GEARS Training at the Rally (May 2016)
Friday, February 10, 2017
Posted by: Sarah Hall
Last summer, my dad and I planned a motorcycle road trip beginning in Hood River, Ore., and heading to Billings, Mont., with our return taking us through Yellowstone National Park. We began our trip riding through the Gorge and into Washington state with me behind my dad on his BMW F 800 GS. That evening, we spent the night in a small motel in Milton, Ore., before heading out again before sunrise the next morning for Billings.
Throughout much of our journey we rode along streams and rivers, and eventually the terrain became more hilly, slowly transforming into mountains of jagged rocks forming one side of the road with steep drop-offs bordering the other. Riding through Idaho and through many small Montana towns, we arrived in Billings, where we were greeted by an enormous crowd of motorcyclists. Once grassy areas were colored like jelly beans with hundreds of colorful tents and motorcycles, ranging from old Harleys to the newest BMWs. After a bit of searching, we found an open spot where we set up camp.
Though my first day at the rally was supposed to be my first day at the GEARS Training, a motorcycle camp which introduces young riders to all aspects of riding, I soon found out we’d arrived a day late and weren’t able to participate in the riding portion of the training. Despite that, I heard a lot about the cool stuff my newly-made friends were doing, like getting huge air off of the jumps and the cool dirt track that was being built.
Since I wasn’t able to ride with everyone else, Voni Glaves offered to let me ride a scooter. Although I had already received some basic rider training from my dad, an instructor with Team Oregon Rider Training, I had fun practicing the drills Voni set up for me with the scooter. On one of the last days of GEARS Training, I was invited to participate in a Rider’s Safety Course. There, along with a small group of friends, I spent the day learning what to do in the event of a motorcycle crash, including how to survey a patient for injuries, remove a helmet safely and administer the basics of CPR. During our free time, my friends and I practiced our skills on a motorcycle simulator inside the exibit hall, and later we visited the GS Giants area.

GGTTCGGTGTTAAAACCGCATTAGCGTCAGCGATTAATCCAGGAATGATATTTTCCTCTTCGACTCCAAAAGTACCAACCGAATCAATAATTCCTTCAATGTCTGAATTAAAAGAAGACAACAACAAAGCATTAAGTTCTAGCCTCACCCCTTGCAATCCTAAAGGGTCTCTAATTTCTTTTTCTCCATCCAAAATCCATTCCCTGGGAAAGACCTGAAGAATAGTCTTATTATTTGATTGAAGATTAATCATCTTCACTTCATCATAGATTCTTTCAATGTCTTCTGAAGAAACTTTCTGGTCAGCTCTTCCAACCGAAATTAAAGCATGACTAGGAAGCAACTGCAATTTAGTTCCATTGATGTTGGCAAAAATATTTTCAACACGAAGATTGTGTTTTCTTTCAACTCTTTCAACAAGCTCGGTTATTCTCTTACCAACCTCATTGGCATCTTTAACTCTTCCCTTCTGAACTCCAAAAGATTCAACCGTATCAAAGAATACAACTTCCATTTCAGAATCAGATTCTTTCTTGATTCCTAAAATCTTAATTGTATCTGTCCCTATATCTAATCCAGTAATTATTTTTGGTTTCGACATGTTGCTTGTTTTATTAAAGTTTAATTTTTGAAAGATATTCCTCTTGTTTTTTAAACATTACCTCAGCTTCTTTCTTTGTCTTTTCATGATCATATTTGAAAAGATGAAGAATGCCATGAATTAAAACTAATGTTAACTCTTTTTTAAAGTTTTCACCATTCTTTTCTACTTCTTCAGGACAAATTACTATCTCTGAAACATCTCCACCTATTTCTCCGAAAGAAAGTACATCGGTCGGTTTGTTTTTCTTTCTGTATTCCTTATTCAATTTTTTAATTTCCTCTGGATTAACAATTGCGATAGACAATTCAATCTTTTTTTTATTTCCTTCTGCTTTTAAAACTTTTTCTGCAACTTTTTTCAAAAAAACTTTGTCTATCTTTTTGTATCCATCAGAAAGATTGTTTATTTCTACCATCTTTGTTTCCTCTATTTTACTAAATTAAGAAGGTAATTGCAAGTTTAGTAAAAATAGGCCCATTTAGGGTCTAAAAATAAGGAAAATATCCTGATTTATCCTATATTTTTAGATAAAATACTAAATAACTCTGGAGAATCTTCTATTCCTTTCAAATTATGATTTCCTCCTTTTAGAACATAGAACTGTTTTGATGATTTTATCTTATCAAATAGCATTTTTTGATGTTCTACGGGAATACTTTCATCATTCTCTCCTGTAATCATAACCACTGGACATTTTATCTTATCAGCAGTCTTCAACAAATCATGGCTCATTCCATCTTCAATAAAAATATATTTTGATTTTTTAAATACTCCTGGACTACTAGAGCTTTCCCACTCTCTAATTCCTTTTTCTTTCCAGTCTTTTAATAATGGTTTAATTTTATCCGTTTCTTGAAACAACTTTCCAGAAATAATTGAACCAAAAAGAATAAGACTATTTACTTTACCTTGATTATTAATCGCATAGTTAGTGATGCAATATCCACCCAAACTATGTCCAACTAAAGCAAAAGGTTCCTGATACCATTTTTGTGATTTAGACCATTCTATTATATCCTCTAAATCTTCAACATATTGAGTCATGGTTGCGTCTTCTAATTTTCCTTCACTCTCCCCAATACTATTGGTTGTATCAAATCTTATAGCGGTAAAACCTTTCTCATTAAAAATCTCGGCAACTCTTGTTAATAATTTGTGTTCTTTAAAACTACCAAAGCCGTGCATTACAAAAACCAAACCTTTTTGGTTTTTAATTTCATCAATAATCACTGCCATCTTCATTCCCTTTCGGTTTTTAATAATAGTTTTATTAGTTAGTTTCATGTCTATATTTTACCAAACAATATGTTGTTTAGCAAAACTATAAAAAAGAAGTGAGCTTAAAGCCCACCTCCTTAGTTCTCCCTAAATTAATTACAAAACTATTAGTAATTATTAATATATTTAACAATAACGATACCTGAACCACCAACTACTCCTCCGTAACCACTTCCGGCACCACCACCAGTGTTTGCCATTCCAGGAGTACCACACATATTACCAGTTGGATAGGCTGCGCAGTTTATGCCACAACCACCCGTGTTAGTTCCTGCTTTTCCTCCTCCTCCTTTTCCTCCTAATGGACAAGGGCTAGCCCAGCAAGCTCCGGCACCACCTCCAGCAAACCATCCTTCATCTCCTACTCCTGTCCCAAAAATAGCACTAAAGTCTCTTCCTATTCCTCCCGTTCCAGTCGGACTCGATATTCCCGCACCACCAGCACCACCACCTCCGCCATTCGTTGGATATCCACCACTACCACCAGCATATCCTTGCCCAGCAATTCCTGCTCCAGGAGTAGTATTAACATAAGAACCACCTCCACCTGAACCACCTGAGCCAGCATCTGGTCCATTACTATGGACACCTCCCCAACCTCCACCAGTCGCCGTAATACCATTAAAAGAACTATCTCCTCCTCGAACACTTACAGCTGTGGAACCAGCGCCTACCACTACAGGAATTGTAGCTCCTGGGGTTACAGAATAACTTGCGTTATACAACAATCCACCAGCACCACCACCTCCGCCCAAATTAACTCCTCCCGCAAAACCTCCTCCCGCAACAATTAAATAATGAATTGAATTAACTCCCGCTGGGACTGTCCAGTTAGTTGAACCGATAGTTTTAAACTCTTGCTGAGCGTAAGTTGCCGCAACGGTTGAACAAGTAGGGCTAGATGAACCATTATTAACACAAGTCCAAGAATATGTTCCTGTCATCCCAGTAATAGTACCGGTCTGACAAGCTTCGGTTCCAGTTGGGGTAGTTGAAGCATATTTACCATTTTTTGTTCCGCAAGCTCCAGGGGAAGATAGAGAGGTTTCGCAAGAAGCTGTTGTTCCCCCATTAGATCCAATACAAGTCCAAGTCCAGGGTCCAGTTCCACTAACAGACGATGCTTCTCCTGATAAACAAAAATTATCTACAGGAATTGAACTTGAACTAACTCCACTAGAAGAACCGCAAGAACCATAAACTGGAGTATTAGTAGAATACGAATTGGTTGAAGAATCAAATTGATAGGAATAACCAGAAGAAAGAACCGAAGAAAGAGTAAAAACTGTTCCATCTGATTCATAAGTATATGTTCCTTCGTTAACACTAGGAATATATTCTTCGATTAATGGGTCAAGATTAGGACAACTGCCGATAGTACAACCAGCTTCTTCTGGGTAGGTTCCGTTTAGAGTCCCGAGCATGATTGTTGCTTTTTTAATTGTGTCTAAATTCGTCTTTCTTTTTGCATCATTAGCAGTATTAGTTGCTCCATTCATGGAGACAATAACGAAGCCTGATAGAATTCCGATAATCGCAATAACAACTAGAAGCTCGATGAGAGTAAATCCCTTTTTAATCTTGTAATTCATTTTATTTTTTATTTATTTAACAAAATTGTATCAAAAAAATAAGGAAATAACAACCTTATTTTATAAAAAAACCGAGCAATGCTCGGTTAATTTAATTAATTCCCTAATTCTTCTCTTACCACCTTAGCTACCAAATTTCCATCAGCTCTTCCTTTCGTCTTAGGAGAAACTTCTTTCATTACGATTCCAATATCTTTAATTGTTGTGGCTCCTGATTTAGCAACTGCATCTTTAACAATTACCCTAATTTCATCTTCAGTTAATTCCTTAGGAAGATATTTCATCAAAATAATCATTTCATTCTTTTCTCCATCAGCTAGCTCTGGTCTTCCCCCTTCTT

We all found the GS Giants to be really awesome. The course they had built for the GS Giant competition included a barrel weave, slow hill cimb, teeter-totter, sand trap and several other obstacles. Participants in the competion were able to test their skills; some made it through effortlessly, while others struggled. One of the kids from our camp even decided to try it. But the coolest part was when the pros from the BMW Performance Center rode it and made it look so simple.
Finally, at the end of our three-day rally adventure, my dad and I packed up and set out for Yellowstone. Along the way, we passed through a cute little ski town where dozens of vintage cars lined the streets. As we entered Yellowstone, we were immediately greeted by bison. As we weaved our way back and forth up the mountain sides and gained altitude, the forests and grass became thinner and the air noticably colder. Looking down the sides of the mountains, I could see the valley at the bottom getting smaller and smaller.
When we reached 10,900 feet and the top of Beartooth Pass, I decided to explore the peak, where melting snow had formed pools of freshwater just a little below us and beautiful wildflowers grew among the rocks and grass. Further into the park, we passed Bear Mountain and Old Faithful, and before long, we were home.
I’ll always remember this ride with my dad as an amazing trip filled with new adventures and scenery, and I look forward to riding with my dad again this summer to the BMW MOA Rally in Hamburg, N.Y.
My dad says he can’t think of any better way than participating in GEARS training to get young people riding, while at the same time instilling a sense of responsibility and safety. I look forward to seeing the friends I made in Billings and another adventure.
Photos by Richard Klain.